He's also secured a winning record in all but one of his years in charge of Bismarck.
But Miller is quick to deflect his own accolades.
"I think first of all, the credit has to go to several people," he said. "You don't win in a program of our magnitude without the cooperation of a lot of people. It has to start with the athletes that you coach, and I've had some tremendous athletes, kids that were willing to be coached and wanted to get better. I think that's where it starts. They all had a goal in mind: let's pull together as a team and win, and not every situation is always like that."
Miller led the Demons to six state titles, but also made six additional championship game appearances, a model of consistency unmatched by any other Class A boys basketball program since the turn of the century.
In light of such consistent success, Miller's biggest job was keeping his players focused each and every night.
"You have to make the players understand that every game out is going to be a very difficult game, because when you're winning, you're everyone's rival," Miller said. "And I think that's been the case at Bismarck High because of the success we've had. You start talking about rivals, they go back a long way and run very deep. You have to prepare your kids that you're going to have a tough game every night.
"From the students' and the athletes' standpoint, it creates a culture of success."
Over the last 38 years, Williston High has seen plenty of coaches come and go.
But not Clint Chamberlin.
From 1976 to 2014, Chamberlin was a fixture in the Coyotes' distance running programs, both cross country, and track and field. Last spring, Chamberlin called it a career after 38 seasons with Williston, paving the way for newly hired coach Shane Wahlstrom, who assumed the helm for the first time in 2014-15.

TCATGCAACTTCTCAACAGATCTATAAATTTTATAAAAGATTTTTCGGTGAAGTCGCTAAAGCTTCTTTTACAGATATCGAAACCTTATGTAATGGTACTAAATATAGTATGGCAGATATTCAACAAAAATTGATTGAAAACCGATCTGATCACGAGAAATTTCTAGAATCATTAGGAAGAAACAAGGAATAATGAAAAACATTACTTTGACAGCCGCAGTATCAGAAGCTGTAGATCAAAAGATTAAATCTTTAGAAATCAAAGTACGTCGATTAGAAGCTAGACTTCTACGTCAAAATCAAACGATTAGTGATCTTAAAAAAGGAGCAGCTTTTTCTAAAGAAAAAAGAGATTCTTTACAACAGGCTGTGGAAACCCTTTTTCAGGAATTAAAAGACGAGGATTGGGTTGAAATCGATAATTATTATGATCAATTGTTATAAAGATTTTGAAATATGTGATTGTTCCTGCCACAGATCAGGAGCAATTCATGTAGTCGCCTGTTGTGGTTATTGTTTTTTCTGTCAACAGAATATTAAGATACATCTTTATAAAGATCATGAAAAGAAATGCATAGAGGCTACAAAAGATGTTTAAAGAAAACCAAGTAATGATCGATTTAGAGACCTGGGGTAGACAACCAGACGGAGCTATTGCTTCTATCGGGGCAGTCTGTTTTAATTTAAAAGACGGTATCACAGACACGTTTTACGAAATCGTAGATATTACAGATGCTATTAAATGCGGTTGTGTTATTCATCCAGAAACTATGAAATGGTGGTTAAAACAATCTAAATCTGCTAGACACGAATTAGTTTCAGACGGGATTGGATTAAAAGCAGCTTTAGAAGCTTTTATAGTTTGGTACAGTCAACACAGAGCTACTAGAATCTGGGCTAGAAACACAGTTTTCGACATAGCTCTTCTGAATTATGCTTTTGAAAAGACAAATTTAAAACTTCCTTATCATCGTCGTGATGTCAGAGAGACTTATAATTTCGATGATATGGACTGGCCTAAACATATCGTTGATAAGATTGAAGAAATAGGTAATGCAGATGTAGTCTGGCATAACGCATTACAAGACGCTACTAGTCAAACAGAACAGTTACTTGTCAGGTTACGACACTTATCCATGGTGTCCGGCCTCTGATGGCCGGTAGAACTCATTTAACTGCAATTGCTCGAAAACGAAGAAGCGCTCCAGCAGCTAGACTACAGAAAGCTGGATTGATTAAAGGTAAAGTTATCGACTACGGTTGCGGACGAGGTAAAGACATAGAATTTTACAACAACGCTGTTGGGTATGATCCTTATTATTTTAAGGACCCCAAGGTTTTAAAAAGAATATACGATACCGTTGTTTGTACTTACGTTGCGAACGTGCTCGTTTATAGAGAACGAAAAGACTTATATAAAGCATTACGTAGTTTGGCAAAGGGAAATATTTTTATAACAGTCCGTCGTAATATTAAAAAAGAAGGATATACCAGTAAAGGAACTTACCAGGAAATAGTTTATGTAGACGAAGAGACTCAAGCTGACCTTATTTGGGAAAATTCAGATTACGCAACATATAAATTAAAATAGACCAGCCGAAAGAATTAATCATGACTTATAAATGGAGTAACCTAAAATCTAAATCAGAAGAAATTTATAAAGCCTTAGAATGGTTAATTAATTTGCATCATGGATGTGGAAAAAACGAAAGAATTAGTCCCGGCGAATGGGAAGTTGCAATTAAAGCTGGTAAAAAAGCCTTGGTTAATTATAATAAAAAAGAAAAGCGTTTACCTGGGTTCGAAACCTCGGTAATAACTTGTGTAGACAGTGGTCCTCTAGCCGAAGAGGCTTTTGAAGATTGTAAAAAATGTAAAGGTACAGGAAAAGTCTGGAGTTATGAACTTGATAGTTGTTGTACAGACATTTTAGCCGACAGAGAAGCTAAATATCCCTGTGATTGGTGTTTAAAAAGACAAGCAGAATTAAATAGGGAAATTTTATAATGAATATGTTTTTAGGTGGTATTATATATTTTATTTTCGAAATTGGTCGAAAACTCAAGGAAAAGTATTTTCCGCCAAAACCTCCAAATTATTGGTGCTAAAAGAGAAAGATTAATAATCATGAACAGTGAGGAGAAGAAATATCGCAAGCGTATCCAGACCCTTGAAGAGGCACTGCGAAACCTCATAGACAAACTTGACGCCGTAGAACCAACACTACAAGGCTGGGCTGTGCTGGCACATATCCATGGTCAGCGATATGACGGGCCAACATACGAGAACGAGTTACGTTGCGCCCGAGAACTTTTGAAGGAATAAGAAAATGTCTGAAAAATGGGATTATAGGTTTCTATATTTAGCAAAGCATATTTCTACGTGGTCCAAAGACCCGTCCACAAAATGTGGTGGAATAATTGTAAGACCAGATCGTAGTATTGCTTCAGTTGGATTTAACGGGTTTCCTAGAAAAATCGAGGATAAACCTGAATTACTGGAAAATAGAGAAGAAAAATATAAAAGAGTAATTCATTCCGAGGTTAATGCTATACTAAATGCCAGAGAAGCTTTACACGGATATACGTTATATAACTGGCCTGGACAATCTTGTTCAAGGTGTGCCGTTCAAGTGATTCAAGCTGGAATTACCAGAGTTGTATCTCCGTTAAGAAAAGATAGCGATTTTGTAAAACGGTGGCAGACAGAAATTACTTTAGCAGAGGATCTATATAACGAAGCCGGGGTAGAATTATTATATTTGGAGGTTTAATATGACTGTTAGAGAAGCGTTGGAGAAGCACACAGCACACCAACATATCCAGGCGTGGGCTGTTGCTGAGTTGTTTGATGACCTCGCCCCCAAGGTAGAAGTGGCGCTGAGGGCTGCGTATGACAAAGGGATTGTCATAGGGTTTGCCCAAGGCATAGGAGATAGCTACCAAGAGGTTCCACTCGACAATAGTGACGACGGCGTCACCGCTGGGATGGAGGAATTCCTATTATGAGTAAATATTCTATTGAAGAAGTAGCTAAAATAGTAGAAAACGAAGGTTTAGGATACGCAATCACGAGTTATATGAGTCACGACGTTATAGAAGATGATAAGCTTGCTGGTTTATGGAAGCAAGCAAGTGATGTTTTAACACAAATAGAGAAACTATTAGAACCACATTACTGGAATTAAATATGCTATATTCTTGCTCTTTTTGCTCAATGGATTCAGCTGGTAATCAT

Wahlstrom certainly has big shoes to fill.
At one time, Williston was a distance-running powerhouse in the state of North Dakota. With back-to-back state cross country titles in 1979 and 1980, Chamberlin eventually led the Coyotes to four championships in the same sport. As an assistant coach on the track, Chamberlin also coached up three different 3,200-meter relay teams, along with 14 individual champions.
"I just liked working with the kids," Chamberlin said. "The kids were talented enough, and they had good attitudes and went to work."
Cory Ihmels and Rob Heen - for whom Williston's annual Ihmels-Heen Invitational is named - both won multiple state titles in cross country under Chamberlin, as did North Dakota State alumni Jory Zunich. Ihmels is the only three-time cross country champion in Williston history, as he went on to compete and eventually coach at Iowa State. Heen was a a two-time champ, and went on to run for the University of Wisconsin.
The decision to run at the college level is always the players' decision, but Chamberlin took special pride in seeing his athletes advance to greater heights.
"If a runner feels like he wants to go on and run at the college level, then that's what I want, too," he said. "It's up to the individual, but it's rewarding to see that, and I tried to help them any way I could."
After winning three state cross country championships in a six-year span, the third coming in 1984, Chamberlin's Coyotes went without a title until 2004, when Zunich helped lift Williston back atop the state's cross country platform.
Chamberlin dealt with his share of talented athletes during his time at the helm. When training athletes of such caliber, the key is hard work, he said.
"You have to condition them properly and carefully," Chamberlin said. "It doesn't happen overnight. You work from one season to the next and see what you can get done, and see what they can do. That's up to their dedication and what they want to do, and how far they want to go."
Chamberlin is a six-time Class A cross country coach of the year, as voted on by the North Dakota High School Coaches Association.
Bishop Ryan Girls Basketball
This spring, Bishop Ryan's girls basketball team managed a feat only one other team has accomplished in the history of North Dakota Class B.
Still riding an 83-game winning streak against Class B opposition, the Lions secured their third consecutive state title against Kindred in March at the Minot State Dome, capping one of the most successful athletic runs this state has ever seen.